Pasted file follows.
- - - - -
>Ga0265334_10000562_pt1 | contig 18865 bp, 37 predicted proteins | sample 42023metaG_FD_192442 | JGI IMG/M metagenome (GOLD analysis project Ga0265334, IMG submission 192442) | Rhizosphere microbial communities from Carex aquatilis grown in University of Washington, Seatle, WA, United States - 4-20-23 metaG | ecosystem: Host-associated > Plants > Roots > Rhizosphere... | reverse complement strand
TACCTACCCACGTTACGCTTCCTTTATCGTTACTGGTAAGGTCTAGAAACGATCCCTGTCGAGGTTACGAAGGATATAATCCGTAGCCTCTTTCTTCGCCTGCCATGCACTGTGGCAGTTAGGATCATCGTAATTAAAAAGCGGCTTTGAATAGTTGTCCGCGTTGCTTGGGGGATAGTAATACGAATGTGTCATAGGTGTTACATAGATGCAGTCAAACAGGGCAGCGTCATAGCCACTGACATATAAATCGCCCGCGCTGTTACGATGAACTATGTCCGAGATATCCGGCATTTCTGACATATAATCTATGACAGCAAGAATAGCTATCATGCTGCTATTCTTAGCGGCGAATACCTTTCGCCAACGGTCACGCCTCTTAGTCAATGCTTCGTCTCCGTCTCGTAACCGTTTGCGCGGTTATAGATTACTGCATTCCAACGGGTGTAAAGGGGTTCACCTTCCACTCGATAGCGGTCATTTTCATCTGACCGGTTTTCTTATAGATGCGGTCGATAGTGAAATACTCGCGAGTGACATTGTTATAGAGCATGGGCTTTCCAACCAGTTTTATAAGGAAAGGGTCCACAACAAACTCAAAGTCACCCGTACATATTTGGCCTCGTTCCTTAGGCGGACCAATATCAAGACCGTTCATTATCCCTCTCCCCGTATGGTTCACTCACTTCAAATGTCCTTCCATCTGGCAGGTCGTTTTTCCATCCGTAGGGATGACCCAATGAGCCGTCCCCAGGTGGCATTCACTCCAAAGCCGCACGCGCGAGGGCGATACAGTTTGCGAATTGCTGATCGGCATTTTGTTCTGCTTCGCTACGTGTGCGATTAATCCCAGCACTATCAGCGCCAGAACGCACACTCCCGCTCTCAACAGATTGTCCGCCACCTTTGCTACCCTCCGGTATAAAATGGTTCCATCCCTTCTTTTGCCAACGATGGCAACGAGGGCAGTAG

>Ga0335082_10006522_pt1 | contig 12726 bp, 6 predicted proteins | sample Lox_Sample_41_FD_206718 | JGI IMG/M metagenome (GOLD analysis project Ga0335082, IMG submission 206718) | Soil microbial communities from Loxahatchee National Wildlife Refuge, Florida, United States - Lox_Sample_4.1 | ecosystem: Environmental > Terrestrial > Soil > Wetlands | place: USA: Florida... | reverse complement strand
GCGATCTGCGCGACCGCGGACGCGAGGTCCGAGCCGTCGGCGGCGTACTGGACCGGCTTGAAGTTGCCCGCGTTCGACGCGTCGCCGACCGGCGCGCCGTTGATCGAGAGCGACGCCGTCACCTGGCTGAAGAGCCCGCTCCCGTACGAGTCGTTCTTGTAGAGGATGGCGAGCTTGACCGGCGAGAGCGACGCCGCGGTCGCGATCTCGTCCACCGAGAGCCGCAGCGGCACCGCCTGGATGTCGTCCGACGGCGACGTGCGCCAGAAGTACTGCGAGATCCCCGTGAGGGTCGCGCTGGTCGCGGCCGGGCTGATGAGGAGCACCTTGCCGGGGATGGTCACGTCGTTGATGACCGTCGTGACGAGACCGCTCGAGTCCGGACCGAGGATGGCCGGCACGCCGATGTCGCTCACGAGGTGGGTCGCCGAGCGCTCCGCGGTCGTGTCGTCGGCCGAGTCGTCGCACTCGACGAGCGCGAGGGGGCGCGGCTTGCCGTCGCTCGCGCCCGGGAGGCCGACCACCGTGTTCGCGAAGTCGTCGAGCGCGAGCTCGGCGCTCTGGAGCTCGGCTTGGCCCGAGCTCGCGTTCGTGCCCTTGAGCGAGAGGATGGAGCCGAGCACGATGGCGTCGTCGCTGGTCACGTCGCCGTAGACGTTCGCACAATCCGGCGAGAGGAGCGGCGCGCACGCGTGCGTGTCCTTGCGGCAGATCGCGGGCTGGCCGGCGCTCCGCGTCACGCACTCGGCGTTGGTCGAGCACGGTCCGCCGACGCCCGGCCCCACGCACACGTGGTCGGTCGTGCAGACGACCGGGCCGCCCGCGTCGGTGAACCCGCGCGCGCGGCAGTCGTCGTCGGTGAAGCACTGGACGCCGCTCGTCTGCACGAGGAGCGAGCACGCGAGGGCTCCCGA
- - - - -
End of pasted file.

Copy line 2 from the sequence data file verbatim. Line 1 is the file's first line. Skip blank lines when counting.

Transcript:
TACCTACCCACGTTACGCTTCCTTTATCGTTACTGGTAAGGTCTAGAAACGATCCCTGTCGAGGTTACGAAGGATATAATCCGTAGCCTCTTTCTTCGCCTGCCATGCACTGTGGCAGTTAGGATCATCGTAATTAAAAAGCGGCTTTGAATAGTTGTCCGCGTTGCTTGGGGGATAGTAATACGAATGTGTCATAGGTGTTACATAGATGCAGTCAAACAGGGCAGCGTCATAGCCACTGACATATAAATCGCCCGCGCTGTTACGATGAACTATGTCCGAGATATCCGGCATTTCTGACATATAATCTATGACAGCAAGAATAGCTATCATGCTGCTATTCTTAGCGGCGAATACCTTTCGCCAACGGTCACGCCTCTTAGTCAATGCTTCGTCTCCGTCTCGTAACCGTTTGCGCGGTTATAGATTACTGCATTCCAACGGGTGTAAAGGGGTTCACCTTCCACTCGATAGCGGTCATTTTCATCTGACCGGTTTTCTTATAGATGCGGTCGATAGTGAAATACTCGCGAGTGACATTGTTATAGAGCATGGGCTTTCCAACCAGTTTTATAAGGAAAGGGTCCACAACAAACTCAAAGTCACCCGTACATATTTGGCCTCGTTCCTTAGGCGGACCAATATCAAGACCGTTCATTATCCCTCTCCCCGTATGGTTCACTCACTTCAAATGTCCTTCCATCTGGCAGGTCGTTTTTCCATCCGTAGGGATGACCCAATGAGCCGTCCCCAGGTGGCATTCACTCCAAAGCCGCACGCGCGAGGGCGATACAGTTTGCGAATTGCTGATCGGCATTTTGTTCTGCTTCGCTACGTGTGCGATTAATCCCAGCACTATCAGCGCCAGAACGCACACTCCCGCTCTCAACAGATTGTCCGCCACCTTTGCTACCCTCCGGTATAAAATGGTTCCATCCCTTCTTTTGCCAACGATGGCAACGAGGGCAGTAG